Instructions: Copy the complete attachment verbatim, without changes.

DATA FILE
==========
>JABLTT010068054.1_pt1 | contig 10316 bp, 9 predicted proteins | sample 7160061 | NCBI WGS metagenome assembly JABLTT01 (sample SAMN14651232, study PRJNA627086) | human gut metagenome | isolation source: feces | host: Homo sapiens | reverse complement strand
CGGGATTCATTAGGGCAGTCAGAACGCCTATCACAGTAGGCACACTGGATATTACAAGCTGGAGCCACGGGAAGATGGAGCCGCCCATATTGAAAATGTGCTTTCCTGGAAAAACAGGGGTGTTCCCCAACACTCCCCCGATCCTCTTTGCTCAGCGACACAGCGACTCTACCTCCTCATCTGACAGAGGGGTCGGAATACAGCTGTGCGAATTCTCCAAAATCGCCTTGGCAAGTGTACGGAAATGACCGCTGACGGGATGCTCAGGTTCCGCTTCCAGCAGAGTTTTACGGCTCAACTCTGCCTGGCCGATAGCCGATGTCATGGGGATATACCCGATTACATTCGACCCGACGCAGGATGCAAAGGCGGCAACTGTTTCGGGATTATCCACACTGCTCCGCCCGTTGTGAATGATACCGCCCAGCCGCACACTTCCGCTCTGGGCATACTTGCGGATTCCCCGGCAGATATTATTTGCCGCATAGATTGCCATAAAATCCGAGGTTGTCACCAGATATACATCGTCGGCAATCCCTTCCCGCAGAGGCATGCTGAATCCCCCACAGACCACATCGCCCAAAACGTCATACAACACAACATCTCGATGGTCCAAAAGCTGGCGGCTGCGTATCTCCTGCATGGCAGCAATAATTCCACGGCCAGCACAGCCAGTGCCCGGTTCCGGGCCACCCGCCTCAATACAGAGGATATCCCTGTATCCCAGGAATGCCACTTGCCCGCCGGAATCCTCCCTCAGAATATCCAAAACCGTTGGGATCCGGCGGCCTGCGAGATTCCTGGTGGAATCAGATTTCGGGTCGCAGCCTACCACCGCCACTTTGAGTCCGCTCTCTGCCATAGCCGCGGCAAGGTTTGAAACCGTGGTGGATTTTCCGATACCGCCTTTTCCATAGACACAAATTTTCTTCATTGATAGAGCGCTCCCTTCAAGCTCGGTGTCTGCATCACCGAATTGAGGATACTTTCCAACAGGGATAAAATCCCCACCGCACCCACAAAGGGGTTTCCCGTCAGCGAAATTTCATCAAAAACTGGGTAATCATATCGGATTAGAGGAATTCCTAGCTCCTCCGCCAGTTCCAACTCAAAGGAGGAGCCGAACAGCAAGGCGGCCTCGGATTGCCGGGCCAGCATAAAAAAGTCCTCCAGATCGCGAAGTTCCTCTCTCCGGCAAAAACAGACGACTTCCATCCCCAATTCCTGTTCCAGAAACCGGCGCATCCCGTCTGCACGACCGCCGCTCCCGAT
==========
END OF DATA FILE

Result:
>JABLTT010068054.1_pt1 | contig 10316 bp, 9 predicted proteins | sample 7160061 | NCBI WGS metagenome assembly JABLTT01 (sample SAMN14651232, study PRJNA627086) | human gut metagenome | isolation source: feces | host: Homo sapiens | reverse complement strand
CGGGATTCATTAGGGCAGTCAGAACGCCTATCACAGTAGGCACACTGGATATTACAAGCTGGAGCCACGGGAAGATGGAGCCGCCCATATTGAAAATGTGCTTTCCTGGAAAAACAGGGGTGTTCCCCAACACTCCCCCGATCCTCTTTGCTCAGCGACACAGCGACTCTACCTCCTCATCTGACAGAGGGGTCGGAATACAGCTGTGCGAATTCTCCAAAATCGCCTTGGCAAGTGTACGGAAATGACCGCTGACGGGATGCTCAGGTTCCGCTTCCAGCAGAGTTTTACGGCTCAACTCTGCCTGGCCGATAGCCGATGTCATGGGGATATACCCGATTACATTCGACCCGACGCAGGATGCAAAGGCGGCAACTGTTTCGGGATTATCCACACTGCTCCGCCCGTTGTGAATGATACCGCCCAGCCGCACACTTCCGCTCTGGGCATACTTGCGGATTCCCCGGCAGATATTATTTGCCGCATAGATTGCCATAAAATCCGAGGTTGTCACCAGATATACATCGTCGGCAATCCCTTCCCGCAGAGGCATGCTGAATCCCCCACAGACCACATCGCCCAAAACGTCATACAACACAACATCTCGATGGTCCAAAAGCTGGCGGCTGCGTATCTCCTGCATGGCAGCAATAATTCCACGGCCAGCACAGCCAGTGCCCGGTTCCGGGCCACCCGCCTCAATACAGAGGATATCCCTGTATCCCAGGAATGCCACTTGCCCGCCGGAATCCTCCCTCAGAATATCCAAAACCGTTGGGATCCGGCGGCCTGCGAGATTCCTGGTGGAATCAGATTTCGGGTCGCAGCCTACCACCGCCACTTTGAGTCCGCTCTCTGCCATAGCCGCGGCAAGGTTTGAAACCGTGGTGGATTTTCCGATACCGCCTTTTCCATAGACACAAATTTTCTTCATTGATAGAGCGCTCCCTTCAAGCTCGGTGTCTGCATCACCGAATTGAGGATACTTTCCAACAGGGATAAAATCCCCACCGCACCCACAAAGGGGTTTCCCGTCAGCGAAATTTCATCAAAAACTGGGTAATCATATCGGATTAGAGGAATTCCTAGCTCCTCCGCCAGTTCCAACTCAAAGGAGGAGCCGAACAGCAAGGCGGCCTCGGATTGCCGGGCCAGCATAAAAAAGTCCTCCAGATCGCGAAGTTCCTCTCTCCGGCAAAAACAGACGACTTCCATCCCCAATTCCTGTTCCAGAAACCGGCGCATCCCGTCTGCACGACCGCCGCTCCCGAT